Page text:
by Evander Lomke on
A year-and-a-half following the horrible killings at the Sandy Hook, Connecticut, elementary school, we Americans are still searching our souls, trying to understand how this tragedy could happen, why it did, what might have been the warning signs before young Adam Lanza snapped.
Journalist Andrew Solomon met with Adam’s father, Peter Lanza, over six gut-wrenching sessions to write the story “Annals of Psychology: The Reckoning,” which was published in The New Yorker on March 17, 2014.
It is a chilling tale of parental denial (indulging a child and young man), mishandling and under-treatment (home-schooling an antisocial teenager), perhaps misdiagnosis (Asperger syndrome).
I refer readers to the entire chilling story, quoting only several paragraphs near the close of the article on the larger, social implications of mental health.
“Scientists are sequencing Adam’s DNA to see if they can find anomalies that might explain what was broken in him. And yet, if someone has committed heinous crimes and is then found to have bad genes or a neurological abnormality, should we presume that biology compelled him? It’s a circular argument that conflates what describes a phenomenon and what causes it. Everything in our minds is encoded in neural architecture, and if scanning technologies advance far enough we’ll see physiological evidence of a college education, a failed love affair, religious faith. Will such knowledge also bring deeper understanding?
“Legal definitions of insanity still focus on psychosis, the delusions of which are held to diminish responsibility. Medical conceptions include many additional bizarre behaviors, thoughts, and feelings. The legal definition has historically encompassed both questions of agency (he didn’t know what he was doing) and morality (he didn’t know that what he was doing was wrong). The psychiatric community doesn’t consider mass killings to be necessarily insane, which distresses Peter. For him, the crime defines the illness….He found the idea of Adam’s not being insane much more devastating than the thought of his being insane….He came across the work of Peter Dietz, a psychiatrist who, in 1986, coined the term ‘pseudocommando.’ Dietz says that for pseudocommandos a preoccupation with weapons and war regalia makes up for a sense of impotence and failure. He wrote that we insist that mass killers are insane only to reassure ourselves that normal people are incapable of such evil.”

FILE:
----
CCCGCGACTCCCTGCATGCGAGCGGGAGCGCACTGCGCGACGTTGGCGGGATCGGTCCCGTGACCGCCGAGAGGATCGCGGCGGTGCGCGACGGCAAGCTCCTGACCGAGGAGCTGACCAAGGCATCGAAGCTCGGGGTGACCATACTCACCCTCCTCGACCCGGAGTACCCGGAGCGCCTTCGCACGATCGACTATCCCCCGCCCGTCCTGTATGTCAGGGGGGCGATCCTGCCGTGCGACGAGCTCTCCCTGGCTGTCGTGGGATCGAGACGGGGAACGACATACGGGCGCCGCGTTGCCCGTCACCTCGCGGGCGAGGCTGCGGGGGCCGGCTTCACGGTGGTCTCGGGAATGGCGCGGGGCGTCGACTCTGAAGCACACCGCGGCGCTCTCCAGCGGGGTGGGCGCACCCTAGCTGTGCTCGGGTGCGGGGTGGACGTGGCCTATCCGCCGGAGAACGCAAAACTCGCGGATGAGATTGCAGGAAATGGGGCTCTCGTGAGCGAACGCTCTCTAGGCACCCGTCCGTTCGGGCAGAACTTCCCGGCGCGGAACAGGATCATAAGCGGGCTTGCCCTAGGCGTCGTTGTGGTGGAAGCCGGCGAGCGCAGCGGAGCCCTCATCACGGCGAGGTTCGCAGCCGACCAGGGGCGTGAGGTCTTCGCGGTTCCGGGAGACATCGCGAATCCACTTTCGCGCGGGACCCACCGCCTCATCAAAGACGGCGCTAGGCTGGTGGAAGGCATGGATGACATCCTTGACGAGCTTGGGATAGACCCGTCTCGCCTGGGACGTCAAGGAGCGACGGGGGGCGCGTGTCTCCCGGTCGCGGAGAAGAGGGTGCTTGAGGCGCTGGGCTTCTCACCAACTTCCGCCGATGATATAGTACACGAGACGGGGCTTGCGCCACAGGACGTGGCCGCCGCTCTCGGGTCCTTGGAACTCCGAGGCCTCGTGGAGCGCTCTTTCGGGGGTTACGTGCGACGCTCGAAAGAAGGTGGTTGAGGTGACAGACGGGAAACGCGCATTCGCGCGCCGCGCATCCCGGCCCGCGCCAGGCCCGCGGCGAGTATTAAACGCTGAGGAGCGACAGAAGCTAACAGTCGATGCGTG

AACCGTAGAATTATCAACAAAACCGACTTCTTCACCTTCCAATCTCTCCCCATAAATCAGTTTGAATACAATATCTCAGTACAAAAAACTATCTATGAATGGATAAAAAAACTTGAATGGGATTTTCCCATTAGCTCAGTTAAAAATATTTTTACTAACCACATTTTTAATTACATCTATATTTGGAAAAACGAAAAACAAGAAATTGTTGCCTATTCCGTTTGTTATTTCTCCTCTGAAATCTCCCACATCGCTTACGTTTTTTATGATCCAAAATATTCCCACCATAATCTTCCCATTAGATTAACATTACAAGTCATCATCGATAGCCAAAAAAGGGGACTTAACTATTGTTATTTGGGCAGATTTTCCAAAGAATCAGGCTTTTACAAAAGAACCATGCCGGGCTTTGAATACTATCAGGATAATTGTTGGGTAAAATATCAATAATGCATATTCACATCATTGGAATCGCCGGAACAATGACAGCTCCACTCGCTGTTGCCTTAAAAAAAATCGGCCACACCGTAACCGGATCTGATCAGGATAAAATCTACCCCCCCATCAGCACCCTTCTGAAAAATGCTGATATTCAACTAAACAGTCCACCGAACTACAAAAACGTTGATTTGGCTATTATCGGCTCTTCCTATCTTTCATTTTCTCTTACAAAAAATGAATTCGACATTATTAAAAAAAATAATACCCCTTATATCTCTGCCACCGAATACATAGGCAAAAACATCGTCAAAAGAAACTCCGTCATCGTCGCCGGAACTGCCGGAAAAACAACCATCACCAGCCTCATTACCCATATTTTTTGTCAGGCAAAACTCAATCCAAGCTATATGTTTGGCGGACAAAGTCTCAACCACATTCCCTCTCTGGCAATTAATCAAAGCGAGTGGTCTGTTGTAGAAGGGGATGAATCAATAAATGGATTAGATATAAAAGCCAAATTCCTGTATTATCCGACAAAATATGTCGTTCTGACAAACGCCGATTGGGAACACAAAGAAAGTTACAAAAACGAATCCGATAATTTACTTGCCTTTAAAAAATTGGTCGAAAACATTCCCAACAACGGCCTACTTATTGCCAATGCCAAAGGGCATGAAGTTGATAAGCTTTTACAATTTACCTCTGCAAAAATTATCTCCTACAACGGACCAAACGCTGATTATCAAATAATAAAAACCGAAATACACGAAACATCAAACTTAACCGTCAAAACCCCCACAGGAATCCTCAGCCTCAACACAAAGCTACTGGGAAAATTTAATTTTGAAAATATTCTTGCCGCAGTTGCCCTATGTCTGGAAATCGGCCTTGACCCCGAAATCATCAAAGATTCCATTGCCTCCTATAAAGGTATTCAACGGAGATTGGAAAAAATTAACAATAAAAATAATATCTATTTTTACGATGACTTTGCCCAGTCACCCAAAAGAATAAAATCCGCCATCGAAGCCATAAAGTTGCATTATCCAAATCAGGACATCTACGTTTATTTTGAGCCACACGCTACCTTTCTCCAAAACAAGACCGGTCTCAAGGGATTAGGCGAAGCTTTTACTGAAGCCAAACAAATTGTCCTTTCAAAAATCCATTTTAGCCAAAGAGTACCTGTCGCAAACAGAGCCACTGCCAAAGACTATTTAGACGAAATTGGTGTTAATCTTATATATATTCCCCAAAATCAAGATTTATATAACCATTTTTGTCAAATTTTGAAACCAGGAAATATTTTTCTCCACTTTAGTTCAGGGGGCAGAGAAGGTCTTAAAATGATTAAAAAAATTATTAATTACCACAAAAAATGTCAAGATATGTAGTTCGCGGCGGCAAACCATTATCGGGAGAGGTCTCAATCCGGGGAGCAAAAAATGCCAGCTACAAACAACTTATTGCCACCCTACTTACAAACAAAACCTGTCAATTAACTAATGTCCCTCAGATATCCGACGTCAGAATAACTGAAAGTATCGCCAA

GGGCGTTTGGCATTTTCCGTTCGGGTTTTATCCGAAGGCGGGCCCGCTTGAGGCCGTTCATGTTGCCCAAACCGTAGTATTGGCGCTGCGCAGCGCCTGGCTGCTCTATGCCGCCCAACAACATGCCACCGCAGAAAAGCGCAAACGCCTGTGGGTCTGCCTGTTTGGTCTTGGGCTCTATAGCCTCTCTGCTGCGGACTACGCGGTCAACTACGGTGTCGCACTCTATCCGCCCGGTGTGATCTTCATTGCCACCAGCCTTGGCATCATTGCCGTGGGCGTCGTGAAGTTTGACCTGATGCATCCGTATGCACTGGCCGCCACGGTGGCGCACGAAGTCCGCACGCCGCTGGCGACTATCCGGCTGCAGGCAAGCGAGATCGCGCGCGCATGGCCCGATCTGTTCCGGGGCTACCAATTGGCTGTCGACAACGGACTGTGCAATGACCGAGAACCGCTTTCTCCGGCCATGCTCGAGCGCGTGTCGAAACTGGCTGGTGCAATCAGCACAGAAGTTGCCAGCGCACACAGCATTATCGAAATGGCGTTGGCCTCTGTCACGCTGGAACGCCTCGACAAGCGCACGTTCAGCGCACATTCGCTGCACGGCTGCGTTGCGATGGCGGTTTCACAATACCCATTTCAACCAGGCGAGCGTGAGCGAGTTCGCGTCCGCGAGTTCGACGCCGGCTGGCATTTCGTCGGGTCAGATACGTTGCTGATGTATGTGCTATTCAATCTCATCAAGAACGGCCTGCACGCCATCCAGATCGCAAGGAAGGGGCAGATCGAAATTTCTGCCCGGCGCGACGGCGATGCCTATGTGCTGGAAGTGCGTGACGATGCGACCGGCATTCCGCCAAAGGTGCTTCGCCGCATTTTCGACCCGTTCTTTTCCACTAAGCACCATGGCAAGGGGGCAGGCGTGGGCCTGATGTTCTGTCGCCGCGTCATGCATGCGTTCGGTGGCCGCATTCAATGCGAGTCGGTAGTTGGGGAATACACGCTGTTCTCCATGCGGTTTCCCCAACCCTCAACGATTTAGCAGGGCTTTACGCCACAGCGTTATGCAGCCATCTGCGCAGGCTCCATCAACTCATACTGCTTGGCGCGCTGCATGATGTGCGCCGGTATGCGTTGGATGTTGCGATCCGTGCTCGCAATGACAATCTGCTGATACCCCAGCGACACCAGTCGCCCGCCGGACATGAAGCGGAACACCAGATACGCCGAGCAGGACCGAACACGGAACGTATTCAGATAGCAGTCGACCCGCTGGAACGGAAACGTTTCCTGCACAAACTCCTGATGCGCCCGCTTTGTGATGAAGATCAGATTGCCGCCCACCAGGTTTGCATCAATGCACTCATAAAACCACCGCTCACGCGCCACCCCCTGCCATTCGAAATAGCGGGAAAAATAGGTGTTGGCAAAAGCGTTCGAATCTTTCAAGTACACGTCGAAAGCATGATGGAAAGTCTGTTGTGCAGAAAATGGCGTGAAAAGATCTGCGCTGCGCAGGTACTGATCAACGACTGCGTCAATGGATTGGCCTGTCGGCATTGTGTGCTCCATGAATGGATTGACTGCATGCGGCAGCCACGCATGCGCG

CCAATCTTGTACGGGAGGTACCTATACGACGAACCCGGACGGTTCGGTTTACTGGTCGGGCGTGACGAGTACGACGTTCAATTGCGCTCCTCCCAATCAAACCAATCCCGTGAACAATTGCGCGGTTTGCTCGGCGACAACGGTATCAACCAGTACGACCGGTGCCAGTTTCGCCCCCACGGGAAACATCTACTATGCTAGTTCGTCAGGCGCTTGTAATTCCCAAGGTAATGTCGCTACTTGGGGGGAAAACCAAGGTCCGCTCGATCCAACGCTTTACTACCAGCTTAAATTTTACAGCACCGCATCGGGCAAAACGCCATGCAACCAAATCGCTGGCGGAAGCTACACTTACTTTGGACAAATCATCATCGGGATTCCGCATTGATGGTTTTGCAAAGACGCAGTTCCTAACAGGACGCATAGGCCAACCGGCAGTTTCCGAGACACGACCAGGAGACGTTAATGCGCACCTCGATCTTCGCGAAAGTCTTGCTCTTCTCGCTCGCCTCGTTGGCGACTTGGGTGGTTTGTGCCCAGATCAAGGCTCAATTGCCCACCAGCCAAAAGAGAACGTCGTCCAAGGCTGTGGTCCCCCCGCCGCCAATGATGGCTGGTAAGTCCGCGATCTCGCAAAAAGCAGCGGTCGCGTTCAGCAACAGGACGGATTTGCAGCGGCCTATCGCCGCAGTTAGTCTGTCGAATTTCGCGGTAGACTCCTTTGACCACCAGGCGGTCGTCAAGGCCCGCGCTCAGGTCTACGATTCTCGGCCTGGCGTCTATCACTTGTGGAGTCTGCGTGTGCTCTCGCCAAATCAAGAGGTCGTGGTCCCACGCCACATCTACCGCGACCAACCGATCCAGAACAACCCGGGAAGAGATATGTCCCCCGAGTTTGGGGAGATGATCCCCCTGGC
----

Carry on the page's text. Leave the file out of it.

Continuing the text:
Mental-health problems, even serious ones, do not automatically lead to violence: This is part of the stigma attached to the words “mental health.” Salon published this incisive interview with Liza Long, the parent of a troubled child, knowingly titling it “I Am Adam Lanza’s Mother.”
Dr. Raymond B. Flannery Jr., of Harvard University, has been on the cutting edge for more than twenty years, and is published by American Mental Health Foundation Books. Dr. Flannery has written extensively on the subjects of warning signs, Violence in America, and Preventing Youth Violence.